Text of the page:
According to Biruni, Razi died in Rey in 925 sixty years of age. Biruni, who considered Razi as his mentor, among the first penned a short biography of Razi including a bibliography of his numerous works. Ibn al-Nadim recorded an account by Razi of a Chinese student who copied down all of Galen's works in Chinese as Razi read them to him out loud after the student learned fluent Arabic in 5 months and attended Razi's lectures. After his death, his fame spread beyond the Middle East to Medieval Europe, lived on. In an undated catalog of the library at Peterborough Abbey, most from the 14th century, Razi is listed as a part author of ten books on medicine. Al-Razi was one of the world's first great medical experts, he is considered the father of psychotherapy. Razi wrote: Smallpox appears when blood "boils" and is infected, resulting in vapours being expelled, thus juvenile blood is being transformed into richer blood, having the color of mature wine. At this stage, smallpox shows up as "bubbles found in wine"... this disease can occur at

Deep Storm

Deep Storm is the third solo novel by American author Lincoln Child, published on January 30, 2007. This is the first of Child's novels to introduce Dr. Jeremy Logan, the protagonist of Child's solo works. In the prologue, three workers – Kevin Lindengood, Fred Hicks, John Wherry – are operating the rig on the Storm King oil rig in the North Atlantic, off the coast of Greenland; when the equipment begins malfunctioning, Wherry orders everything to be shut down. However after Lindengood shuts off the electromagnet, a series of strange signals are still being transmitted to their devices. Twenty months Former naval doctor Peter Crane is sent to investigate a mysterious illness that has broken out on the rig, he meets Dr. Howard Asher. Government officials transport him to a massive, 12-level facility run by the United States military, he receives a confidential envelope. As he is brought down into the facility, codenamed Deep Storm, he discovers that nearly a quarter of the staff have been acting strangely within the last few weeks.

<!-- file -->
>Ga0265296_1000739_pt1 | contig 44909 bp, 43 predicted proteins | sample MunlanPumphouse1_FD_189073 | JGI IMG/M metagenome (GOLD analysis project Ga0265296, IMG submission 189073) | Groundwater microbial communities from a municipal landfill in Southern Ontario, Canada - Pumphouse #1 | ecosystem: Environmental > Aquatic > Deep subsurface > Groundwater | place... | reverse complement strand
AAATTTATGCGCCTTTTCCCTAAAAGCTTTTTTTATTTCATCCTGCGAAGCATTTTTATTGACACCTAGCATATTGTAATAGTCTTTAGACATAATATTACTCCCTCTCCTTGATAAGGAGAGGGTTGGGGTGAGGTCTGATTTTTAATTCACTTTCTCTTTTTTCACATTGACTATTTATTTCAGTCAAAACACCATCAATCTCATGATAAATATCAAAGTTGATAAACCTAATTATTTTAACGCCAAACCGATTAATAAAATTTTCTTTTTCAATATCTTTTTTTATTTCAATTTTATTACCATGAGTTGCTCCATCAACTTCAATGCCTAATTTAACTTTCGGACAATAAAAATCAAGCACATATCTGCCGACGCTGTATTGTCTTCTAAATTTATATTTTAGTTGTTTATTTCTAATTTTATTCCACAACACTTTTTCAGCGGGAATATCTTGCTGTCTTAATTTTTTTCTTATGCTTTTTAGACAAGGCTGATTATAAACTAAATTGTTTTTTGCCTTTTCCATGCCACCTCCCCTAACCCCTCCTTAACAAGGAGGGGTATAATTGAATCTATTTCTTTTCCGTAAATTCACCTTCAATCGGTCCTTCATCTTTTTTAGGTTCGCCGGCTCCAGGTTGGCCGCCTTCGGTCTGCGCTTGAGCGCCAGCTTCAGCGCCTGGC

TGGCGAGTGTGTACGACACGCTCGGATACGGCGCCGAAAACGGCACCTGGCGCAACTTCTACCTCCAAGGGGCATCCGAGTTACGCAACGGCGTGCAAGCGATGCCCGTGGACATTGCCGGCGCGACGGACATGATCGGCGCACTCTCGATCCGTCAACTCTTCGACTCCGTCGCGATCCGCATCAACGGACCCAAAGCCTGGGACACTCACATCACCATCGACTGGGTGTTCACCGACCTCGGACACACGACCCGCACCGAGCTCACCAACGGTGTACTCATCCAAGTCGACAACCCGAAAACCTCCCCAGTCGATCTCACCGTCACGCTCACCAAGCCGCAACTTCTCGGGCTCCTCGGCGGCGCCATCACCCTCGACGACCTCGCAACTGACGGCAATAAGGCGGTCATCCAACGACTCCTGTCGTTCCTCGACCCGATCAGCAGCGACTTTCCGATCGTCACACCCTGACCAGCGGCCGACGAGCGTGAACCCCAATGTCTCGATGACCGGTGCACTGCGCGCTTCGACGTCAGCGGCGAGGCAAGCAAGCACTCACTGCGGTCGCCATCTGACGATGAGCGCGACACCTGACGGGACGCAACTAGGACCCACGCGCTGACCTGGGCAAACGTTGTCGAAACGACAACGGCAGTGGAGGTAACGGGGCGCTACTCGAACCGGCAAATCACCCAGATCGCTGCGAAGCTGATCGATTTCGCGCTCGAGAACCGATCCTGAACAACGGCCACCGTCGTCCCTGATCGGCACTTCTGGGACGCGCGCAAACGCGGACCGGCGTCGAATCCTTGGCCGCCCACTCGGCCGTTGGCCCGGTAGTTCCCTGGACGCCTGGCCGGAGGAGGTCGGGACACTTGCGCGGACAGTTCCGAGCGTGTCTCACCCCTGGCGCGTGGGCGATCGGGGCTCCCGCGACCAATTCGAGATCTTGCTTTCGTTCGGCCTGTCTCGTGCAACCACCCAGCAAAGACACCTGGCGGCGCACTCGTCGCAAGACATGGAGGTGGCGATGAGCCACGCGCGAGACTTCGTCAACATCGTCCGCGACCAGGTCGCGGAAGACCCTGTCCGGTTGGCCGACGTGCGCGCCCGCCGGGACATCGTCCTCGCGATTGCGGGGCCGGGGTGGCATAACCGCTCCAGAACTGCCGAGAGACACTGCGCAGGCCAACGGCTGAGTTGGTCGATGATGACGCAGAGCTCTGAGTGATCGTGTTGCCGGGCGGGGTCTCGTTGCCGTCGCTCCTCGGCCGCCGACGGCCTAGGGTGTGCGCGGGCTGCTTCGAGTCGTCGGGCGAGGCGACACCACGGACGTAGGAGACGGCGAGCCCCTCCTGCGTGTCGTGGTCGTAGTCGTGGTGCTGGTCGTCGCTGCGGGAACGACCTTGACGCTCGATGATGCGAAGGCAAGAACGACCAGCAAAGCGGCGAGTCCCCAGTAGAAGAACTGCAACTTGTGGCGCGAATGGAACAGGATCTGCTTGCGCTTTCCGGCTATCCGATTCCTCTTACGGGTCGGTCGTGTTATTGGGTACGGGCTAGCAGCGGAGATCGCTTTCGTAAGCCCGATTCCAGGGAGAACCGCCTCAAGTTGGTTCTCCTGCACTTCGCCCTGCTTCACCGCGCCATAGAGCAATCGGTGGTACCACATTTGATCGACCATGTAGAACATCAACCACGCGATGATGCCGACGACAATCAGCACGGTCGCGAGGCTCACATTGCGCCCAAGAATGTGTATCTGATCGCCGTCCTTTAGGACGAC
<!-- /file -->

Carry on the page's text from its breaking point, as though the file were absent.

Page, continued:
Working alongside the psychiatrist Dr. Roger Corbett and the chief military doctor Michele Bishop, Crane is witness to one of these incidents. After interviewing some of the patients there, finding many of the symptoms including sleeplessness, lack of focus and psychological effects such as changes in personality, Crane realizes that there must be some kind of unifying basis to all of them. Meanwhile, Asher talks with the military commander in charge of Deep Storm, Admiral Spartan, his second-in-command, Commander Terrence Korolis. Asher thinks that Crane should have the right to go down to the “classified” levels, levels 6 through 1, to investigate the cause of the sickness, After this, the base is set on alert after a pinhole breach in one of the corridors; the officers determine it was an act of sabotage and Asher reminds all of the heads of departments to be vigilant, while Korolis brings in a team of black ops soldiers, who answer directly to him rather than Spartan, to reinforce security.

Asher shows Crane several "sentinels" that they have found: cube-shaped objects with a texture that seems to consist of every color known to man, emit thin beams of light straight up, gravitate to the center of any room or container they are kept in. Asher tells him that this is not a solid beam of light, but a pulse sending out a mini signal in binary code, he further goes on to say that he hired his personal cryptographer, Joseph Marris, to analyze this binary code since he believes that this technology is not meant for humans. Admiral Spartan and his forces come in at this instant and, much to Crane’s surprise, give him clearance to visit the entire facility. Crane goes down and meets Hui Ping, a doctor, trying to analyze the beams of light. Ping and Crane agree to leave no stone unturned and check for any kind of similarity all the patients may have. Meanwhile, back on the mainland, Lindengood gets in contact with a man named Wallace, who represents a shadowy organization that has taken a great interest in the discovery after Lindengood provides them with certain information.